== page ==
Blake Shelton Talks New Single, Haters and Crossover Hits

The "Neon Light" singer compares new song to Strait and Jones and addresses his critics

Blake Shelton performs in Nashville.
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Blake Shelton performs at CMA Music Festival in Nashville.
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With his new single "Neon Light," Blake Shelton is renewing his vows to country music. But he's doing it his own way.

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Hear Blake Shelton's New Single, 'Neon Light'

"The song, the melody, the chorus is so George Jones or George Strait. It really is," the reigning CMA Male Vocalist of the Year tells Rolling Stone Country. "Of course, I’m always going to have the haters and critics out there that say it's not. But then, kiss my ass! I know more about those records than a lot of people."

Shelton has always had a healthy respect for traditional country, but he's not adverse to filtering it through a modern prism. "Neon Light" boasts a classic-sounding melody, but then it quickly veers off into a funky back-porch groove, heavy on the snare and electric guitar picking. Kind of what you'd get if an old-timey string quartet had a baby with a funk-blues band.

"We do include elements in our music today that sonically make them different," Shelton explains. "But the heart of country music is still alive, and still there."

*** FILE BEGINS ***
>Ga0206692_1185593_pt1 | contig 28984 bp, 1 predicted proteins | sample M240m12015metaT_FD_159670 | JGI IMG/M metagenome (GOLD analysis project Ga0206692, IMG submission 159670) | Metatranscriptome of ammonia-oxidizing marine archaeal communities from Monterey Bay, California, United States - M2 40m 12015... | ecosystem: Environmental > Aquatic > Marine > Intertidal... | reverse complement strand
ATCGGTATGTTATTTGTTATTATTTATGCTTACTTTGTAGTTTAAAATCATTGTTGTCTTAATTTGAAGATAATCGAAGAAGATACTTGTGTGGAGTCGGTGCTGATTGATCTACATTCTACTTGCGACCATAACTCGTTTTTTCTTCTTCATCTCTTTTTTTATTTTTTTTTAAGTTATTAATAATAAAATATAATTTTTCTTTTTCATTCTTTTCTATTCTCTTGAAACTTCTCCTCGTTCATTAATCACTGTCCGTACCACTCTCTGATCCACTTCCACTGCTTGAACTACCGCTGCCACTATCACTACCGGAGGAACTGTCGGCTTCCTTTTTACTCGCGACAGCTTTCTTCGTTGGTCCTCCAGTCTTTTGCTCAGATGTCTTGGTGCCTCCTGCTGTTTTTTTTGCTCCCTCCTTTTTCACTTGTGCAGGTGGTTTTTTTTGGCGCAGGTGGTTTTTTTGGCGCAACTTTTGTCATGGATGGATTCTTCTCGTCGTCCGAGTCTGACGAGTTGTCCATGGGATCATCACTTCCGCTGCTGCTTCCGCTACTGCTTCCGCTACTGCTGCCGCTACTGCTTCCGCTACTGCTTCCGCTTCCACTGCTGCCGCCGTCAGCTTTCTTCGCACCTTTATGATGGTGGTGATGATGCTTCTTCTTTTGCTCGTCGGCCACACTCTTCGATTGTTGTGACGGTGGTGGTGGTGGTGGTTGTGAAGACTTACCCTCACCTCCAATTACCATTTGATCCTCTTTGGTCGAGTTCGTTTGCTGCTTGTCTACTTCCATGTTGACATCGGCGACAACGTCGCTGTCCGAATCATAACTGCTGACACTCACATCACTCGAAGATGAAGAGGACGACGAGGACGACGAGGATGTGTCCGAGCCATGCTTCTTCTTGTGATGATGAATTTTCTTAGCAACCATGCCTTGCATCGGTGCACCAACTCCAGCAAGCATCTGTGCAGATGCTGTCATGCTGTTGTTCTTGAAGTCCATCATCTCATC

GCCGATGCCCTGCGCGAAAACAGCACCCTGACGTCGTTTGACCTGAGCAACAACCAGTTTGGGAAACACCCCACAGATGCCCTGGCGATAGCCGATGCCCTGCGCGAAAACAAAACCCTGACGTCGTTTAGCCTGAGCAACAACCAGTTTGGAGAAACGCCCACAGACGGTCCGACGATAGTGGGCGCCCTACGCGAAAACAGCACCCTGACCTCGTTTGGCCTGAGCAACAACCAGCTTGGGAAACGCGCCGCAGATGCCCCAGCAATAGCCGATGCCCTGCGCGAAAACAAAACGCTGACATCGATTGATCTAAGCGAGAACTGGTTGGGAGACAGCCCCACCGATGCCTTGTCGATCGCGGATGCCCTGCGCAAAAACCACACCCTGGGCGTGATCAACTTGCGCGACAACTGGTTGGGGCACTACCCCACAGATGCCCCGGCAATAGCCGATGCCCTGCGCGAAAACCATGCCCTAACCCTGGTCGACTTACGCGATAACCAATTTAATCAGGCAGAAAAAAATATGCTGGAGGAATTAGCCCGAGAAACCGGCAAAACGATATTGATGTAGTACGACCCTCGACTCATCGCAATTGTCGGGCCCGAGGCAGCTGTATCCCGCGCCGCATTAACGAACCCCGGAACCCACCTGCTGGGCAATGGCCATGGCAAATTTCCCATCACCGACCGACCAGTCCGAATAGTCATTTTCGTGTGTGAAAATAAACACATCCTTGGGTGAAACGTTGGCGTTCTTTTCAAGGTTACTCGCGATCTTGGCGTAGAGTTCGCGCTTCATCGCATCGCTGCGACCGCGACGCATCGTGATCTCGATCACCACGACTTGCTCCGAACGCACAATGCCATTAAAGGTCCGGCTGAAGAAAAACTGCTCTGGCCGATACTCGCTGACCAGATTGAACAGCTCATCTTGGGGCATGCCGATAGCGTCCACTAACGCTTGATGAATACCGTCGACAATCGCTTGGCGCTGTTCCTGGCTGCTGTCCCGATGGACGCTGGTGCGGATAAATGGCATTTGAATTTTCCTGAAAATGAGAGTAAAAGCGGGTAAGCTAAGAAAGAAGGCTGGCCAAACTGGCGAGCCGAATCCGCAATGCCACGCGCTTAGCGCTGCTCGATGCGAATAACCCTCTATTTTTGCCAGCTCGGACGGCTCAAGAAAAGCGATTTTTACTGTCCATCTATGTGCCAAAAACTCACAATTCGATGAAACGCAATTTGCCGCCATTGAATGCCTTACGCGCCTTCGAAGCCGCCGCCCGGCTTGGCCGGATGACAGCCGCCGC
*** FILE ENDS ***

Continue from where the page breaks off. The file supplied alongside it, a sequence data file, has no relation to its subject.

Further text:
The entertainer's 11th studio album, Bringing Back the Sunshine, is produced by longtime collaborator Scott Hendricks, and hits stores September 30th — one week after Shelton returns for his seventh season as a coach on the popular NBC series The Voice.

Although his appeal may be mainstream, you won't find Shelton pandering to pop radio in the hopes of a crossover hit.

"I had the good fortune, or misfortune, that if I open my mouth, there's not much I can do about it. I'm country, and I'm stuck with it," he admits in his Oklahoma drawl.

That musical self-awareness seems to be working. Shelton has notched a whopping 17 Number One country singles, five of them off last year's album Based on a True Story…. In addition, 12 of those chart-toppers have been consecutive — a record for any country artist.

"I've never had goals or aspirations of crossing over into rock, or pop, or any of those things," he says. "It's fun to collaborate sometimes, because somebody may be a friend…but to make it a goal to cross over? There would be nothing about that that came from my heart. It would have to be just something I did that was played on country radio, and somehow bled over into another genre."